Content and email marketing is all about making a real connection with your readers. Why would you bother with spam if you can offer something meaningful?

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The customer is not always right

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One great colloquialism has ruled business as long as there has been commerce: the customer is always right. While being exhaustively customer-facing can be lucrative, there is a real possibility for burnout and creating distance from your core values. The long-term success of a business depends on emotional and financial currency, though not always in equal measure.

So why has this catchphrase stood the test of time? Fear.

Fear of lost opportunities, fear of lost sales, and fear of failure have driven a business culture afraid to do something novel: question the wishes of the customer. I can imagine a collective gasp at such a notion, but let me take a step back and explain what I mean. I will start with a simple question: why does your customer purchase from you?

Are they looking for sales or administrative support? How about a trusted thought partner? Are they looking to generate more productivity, or perhaps replicate the practices of top performers in their industry? Are you providing an invaluable service? Regardless of the specific reason, I would venture to say they have to come to you because you differentiated yourself in your space and have become an expert, even if only by degrees.

It is in this expertise that your social currency has grown to create traffic, allowed you to source leads, and helped you close new business. Your customers have come to you because you have provided a solution to a problem, often a solution or a problem they didn’t realize they needed or had (respectively) until your reach overlapped with their search. So if they are looking for the best possible service, why would you settle for only reaching the very low benchmark of what they want?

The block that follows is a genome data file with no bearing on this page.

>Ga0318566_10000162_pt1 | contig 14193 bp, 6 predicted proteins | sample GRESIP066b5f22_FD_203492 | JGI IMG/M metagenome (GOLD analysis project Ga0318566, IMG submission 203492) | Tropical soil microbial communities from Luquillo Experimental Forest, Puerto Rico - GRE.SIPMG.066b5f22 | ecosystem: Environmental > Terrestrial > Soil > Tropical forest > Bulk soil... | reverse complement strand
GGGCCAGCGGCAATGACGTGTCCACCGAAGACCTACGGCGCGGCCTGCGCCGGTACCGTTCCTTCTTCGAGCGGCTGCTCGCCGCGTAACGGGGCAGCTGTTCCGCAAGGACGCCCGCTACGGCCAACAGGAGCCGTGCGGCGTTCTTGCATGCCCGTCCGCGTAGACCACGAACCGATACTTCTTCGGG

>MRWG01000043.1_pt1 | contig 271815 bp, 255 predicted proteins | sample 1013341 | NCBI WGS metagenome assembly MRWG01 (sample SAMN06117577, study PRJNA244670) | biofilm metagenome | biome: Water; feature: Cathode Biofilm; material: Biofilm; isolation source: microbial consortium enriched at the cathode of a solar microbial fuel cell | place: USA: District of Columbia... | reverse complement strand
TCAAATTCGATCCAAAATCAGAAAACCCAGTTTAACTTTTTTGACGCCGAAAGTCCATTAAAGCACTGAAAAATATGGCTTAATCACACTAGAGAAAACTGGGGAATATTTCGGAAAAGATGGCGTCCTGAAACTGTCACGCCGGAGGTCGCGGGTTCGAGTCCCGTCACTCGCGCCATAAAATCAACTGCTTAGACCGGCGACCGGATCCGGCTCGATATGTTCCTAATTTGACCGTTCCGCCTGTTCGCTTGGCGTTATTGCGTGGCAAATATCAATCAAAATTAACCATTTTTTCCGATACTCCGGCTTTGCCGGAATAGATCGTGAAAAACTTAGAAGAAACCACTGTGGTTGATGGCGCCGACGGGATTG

I want to stress that I am not advocating for ignoring customer needs; instead, I am saying go beyond the bare minimum and find out what they really want. Ask questions, actively listen, and empathize with their position in order to create a smoother process to offer the greatest possible customer experience (or product).

It leads you away from taking ownership. Always assuming the customer is right sets up a situation where ownership of the core values of your process, service, or product has becomes about a customer’s emotional state during the sale. For you to continue to provide a high level of service, you need to understand what took you there in the first place: ownership of your process, product, or service. If a customer thinks the best way to do something is in direct contrast to your best practices (that have continuously yielded results), then own that and sell them on the value of your approach; after all, they need help and you are there to provide it (not the other way around).

Always assume innocence. Try not to see something nefarious where there is nothing; remember that hoof-beats mean horses, not zebras. If a customer wants to do things a certain way, it doesn’t mean that they are doing so to be purposefully belligerent. They might not understand why you have a process in place. Being empathetic to their position and assuming ignorance in lieu of belligerence will keep you from feeling marginalized or resentful of a customer request. You can learn a lot from listening to an angry or dissatisfied customer with an open mind.